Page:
Redeem the Commute is not just about courses – it’s about being part of a community of people being challenged to live differently by following Jesus.  We posted fresh daily challenges from 2012 to 2016 that followed a daily and weekly rhythm:

  • Mondays: A New Idea
  • Tuesdays: Study It
  • Wednesdays: Change our Thinking
  • Thursdays: Act on It
  • Fridays: Reflect on It
  • Saturdays: Rest
  • Sundays: Community
Start by checking out the daily challenge, and then invite someone else to join  you.  When you’ve been meeting in a group for a little while, register your group here.  You can also discuss the daily challenge here.

Ryan Sim - December 4, 2013

Wednesday - Change It - The Night That Changed The Religious

We saw yesterday how the religious experts who read prophecy day in day out, still got it wrong when it came to Jesus. They missed that one of the ancient prophecies about the Messiah was happening before their eyes. So what did they miss? They missed grace and hope. Religion at its worst can be about building a ladder to heaven, trying to make ourselves acceptable to God under our own power. But what Christmas means is that God has come to us. No ladder required. Two weeks ago, we contrasted grace and law as part of our Becoming Like Family series. Grace means we have hope. It’s not primarily about what we do for God, it’s about what God has done for us, and everything we do is a way to say thanks. The problem is if you’ve invested a great deal in self-help, you may not recognize or accept true help when it comes. You can be so sure of your hard work that you brush off help saying “I’ve got this!” when you really don’t. Who would have expected God to come as a baby, much less a homeless baby born in questionable circumstances, with the most common name at that time, Jesus? But people didn’t just call him Jesus, he called himself God, and others came to do this as well. Yes, Jesus claimed to be god. That is a claim that no other leader of a major world religion has made. Jesus didn’t go around standing on street corners shouting “I am God” in language that plain and simple, but when you look at what he taught and claimed, he was conscious of, and claiming to be God in some more subtle ways. And he was subtle for good reasons. In the culture of his day, saying he was God would have been considered blasphemy – a crime punishable by death. So he showed it in all sorts of interesting ways: He spoke of himself using “I AM” sayings – a deliberate hint to the Jewish name of God – Yahweh, which means “I am”. He also said, he was one with the Father he was the Son of God. he had the power to forgive sins he was greater than the temple – the most important place of worship for the Jews and God’s presence on earth In the gospel of Mark, Jesus is asked directly by some religious leaders “Are you the Christ (anointed one), the Son of the Blessed One ?” Jesus said “I am …” Jesus was making an incredible and dangerous claim to be God incarnate—which means God in the flesh One of the central truths of Jesus’ religious context was that there is only one God. When Jesus started to talk in this way, it was dangerous, but it was also life changing. He wasn’t claiming to be a new God, a second God, even a demigod. He was claiming to be the God, their God – the God who created, and then stayed with the Israelites through their history, there with them in an entirely new way. Question: Do you know people who change when their boss, or parents, or another authority figure enters the room? How would the world change when God entered the room?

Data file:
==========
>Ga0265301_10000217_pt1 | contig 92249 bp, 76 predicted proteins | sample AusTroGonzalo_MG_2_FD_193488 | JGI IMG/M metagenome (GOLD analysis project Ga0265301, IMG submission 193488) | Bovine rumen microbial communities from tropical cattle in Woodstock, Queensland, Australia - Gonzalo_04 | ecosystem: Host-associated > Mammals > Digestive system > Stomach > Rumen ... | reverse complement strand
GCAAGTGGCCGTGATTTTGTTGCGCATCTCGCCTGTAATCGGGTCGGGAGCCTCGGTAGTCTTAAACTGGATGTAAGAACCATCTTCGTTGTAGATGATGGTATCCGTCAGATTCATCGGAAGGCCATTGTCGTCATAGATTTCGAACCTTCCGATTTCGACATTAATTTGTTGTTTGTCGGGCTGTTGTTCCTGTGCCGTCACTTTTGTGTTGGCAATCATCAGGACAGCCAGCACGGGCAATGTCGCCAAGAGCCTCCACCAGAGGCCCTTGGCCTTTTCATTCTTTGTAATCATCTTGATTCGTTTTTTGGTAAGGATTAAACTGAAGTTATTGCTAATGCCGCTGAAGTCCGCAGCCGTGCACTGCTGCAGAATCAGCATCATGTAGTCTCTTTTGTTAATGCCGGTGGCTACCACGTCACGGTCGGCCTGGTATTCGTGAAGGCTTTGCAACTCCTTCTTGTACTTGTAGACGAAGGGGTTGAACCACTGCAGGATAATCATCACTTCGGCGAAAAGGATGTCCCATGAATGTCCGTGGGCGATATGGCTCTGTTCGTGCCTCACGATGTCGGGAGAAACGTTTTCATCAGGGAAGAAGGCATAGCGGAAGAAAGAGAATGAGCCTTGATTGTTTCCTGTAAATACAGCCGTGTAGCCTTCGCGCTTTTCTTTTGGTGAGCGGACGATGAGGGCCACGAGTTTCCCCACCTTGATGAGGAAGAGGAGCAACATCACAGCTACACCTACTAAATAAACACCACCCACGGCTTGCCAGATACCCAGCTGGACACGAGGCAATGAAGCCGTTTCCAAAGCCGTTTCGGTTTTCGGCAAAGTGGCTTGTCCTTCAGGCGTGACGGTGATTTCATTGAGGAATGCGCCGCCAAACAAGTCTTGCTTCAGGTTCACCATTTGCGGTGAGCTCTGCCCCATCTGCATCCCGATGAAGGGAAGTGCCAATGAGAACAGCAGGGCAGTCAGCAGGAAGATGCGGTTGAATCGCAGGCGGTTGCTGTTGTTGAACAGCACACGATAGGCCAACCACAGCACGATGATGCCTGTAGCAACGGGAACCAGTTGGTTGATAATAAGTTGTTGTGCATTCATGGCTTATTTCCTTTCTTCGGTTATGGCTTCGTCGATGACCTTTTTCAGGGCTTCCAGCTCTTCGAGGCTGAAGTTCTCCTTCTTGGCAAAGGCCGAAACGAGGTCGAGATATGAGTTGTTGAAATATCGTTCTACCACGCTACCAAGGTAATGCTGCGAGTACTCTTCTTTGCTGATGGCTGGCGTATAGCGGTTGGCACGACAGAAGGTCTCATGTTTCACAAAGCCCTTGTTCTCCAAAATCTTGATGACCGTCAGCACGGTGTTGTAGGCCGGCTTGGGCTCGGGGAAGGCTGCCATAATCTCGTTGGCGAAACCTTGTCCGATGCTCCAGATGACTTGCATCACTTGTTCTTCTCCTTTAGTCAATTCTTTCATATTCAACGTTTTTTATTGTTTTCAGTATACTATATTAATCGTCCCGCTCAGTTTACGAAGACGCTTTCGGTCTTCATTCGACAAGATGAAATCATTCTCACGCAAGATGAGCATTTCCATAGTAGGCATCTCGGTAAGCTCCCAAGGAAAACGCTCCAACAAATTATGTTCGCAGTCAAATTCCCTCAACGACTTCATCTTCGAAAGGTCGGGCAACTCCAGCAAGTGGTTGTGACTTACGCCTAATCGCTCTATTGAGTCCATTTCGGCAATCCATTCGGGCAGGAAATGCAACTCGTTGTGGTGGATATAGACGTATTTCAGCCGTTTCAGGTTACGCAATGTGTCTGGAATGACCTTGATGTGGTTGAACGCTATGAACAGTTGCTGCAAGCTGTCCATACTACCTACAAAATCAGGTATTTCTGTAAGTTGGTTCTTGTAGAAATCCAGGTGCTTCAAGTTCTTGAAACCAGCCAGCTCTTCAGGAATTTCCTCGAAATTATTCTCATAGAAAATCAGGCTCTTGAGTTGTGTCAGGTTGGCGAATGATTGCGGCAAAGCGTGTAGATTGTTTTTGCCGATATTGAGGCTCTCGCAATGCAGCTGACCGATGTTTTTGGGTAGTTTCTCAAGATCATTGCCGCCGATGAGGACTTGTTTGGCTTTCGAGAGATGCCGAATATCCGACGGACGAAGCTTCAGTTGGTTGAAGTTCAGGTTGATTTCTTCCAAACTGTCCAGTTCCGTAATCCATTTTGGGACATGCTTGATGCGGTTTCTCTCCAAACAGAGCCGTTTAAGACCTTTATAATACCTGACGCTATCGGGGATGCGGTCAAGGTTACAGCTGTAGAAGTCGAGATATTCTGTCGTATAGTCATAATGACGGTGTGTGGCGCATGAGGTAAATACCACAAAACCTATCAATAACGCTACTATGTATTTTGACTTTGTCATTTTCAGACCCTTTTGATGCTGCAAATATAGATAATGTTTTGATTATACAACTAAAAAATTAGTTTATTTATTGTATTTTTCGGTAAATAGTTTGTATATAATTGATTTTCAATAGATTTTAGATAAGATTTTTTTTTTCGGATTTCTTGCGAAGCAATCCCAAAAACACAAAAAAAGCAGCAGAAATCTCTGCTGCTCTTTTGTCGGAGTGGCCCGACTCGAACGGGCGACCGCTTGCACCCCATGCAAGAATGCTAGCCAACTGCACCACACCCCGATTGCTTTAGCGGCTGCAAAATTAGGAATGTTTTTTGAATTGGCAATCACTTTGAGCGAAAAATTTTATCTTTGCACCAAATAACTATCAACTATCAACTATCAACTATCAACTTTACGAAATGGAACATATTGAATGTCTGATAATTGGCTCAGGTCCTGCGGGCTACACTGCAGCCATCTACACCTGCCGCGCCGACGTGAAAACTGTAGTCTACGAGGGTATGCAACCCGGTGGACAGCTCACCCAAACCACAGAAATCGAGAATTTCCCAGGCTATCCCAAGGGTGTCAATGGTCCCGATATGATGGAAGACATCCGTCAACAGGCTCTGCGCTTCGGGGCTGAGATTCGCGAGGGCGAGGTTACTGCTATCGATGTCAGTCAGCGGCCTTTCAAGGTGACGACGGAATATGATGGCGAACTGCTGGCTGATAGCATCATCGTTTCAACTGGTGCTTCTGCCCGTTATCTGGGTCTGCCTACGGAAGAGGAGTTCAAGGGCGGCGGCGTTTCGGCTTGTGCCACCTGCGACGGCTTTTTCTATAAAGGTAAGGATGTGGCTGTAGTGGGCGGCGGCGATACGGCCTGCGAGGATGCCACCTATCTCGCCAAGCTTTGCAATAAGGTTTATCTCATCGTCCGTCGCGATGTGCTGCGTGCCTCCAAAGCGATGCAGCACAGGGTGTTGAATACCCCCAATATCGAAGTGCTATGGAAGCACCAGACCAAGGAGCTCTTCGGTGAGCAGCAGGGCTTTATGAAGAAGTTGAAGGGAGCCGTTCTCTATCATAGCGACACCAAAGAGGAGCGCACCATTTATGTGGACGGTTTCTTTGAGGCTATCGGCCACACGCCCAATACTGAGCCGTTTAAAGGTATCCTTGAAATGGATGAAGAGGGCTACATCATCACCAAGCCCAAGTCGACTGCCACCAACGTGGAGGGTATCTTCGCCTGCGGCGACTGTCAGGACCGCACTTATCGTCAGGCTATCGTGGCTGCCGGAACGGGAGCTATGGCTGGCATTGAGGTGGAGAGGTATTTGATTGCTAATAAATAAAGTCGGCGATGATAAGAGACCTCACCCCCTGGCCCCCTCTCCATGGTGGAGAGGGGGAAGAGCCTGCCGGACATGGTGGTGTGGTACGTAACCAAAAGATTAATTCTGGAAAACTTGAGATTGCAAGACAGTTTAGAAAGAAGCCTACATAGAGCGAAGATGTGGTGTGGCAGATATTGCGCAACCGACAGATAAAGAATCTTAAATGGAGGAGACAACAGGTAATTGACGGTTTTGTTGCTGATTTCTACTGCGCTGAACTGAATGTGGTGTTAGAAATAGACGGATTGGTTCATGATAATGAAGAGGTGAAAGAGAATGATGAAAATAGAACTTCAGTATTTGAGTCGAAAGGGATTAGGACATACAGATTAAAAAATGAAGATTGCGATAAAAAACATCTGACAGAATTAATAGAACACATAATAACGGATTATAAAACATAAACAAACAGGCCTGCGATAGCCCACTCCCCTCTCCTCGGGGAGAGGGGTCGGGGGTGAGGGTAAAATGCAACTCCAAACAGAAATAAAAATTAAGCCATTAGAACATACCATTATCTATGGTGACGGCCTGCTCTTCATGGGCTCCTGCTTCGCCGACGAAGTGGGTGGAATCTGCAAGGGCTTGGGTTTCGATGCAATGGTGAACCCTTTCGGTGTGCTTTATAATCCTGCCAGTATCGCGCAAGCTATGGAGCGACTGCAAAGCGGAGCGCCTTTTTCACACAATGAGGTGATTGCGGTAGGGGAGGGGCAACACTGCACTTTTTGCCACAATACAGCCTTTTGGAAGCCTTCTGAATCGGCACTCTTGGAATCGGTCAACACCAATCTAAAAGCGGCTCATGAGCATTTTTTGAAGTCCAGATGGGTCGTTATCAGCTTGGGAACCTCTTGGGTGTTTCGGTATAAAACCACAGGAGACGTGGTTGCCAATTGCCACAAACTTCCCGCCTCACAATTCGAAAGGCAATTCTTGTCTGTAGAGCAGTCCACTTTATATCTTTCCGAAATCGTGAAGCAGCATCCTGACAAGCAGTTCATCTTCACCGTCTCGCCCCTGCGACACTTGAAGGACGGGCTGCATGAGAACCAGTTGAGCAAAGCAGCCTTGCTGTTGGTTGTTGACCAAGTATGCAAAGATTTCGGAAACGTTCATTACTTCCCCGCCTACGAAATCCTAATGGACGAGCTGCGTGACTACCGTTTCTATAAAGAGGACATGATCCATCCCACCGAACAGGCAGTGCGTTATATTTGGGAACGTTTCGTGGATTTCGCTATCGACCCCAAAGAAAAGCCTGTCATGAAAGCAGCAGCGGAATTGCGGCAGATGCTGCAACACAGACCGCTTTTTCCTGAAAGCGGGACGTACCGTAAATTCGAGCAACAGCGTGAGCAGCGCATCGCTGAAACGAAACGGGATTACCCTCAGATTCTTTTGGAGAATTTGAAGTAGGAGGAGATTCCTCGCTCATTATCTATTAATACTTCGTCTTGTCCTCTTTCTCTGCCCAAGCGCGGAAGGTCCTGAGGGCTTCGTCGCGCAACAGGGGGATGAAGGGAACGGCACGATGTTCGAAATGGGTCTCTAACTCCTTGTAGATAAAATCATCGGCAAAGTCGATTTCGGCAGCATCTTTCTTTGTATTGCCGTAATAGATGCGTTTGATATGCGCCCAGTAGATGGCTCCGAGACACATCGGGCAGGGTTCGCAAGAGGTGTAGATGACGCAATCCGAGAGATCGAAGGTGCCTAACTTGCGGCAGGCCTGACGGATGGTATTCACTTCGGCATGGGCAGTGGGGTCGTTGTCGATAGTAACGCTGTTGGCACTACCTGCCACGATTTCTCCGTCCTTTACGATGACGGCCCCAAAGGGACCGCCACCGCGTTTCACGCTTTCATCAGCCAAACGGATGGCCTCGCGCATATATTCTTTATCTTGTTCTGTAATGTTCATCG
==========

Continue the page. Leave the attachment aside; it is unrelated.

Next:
From Series: "The Night that Changed Everything"

In preparation for Christmas, our Daily Challenges are going to explore the lifechanging significance of Jesus' birth so long ago. It's more than a sentimental story, or a time for generosity, Christmas celebrates The Night that Changed Everything. We'll explore the original Christmas story from the Bible, and its impact on five kinds of people.


More From "The Night that Changed Everything"

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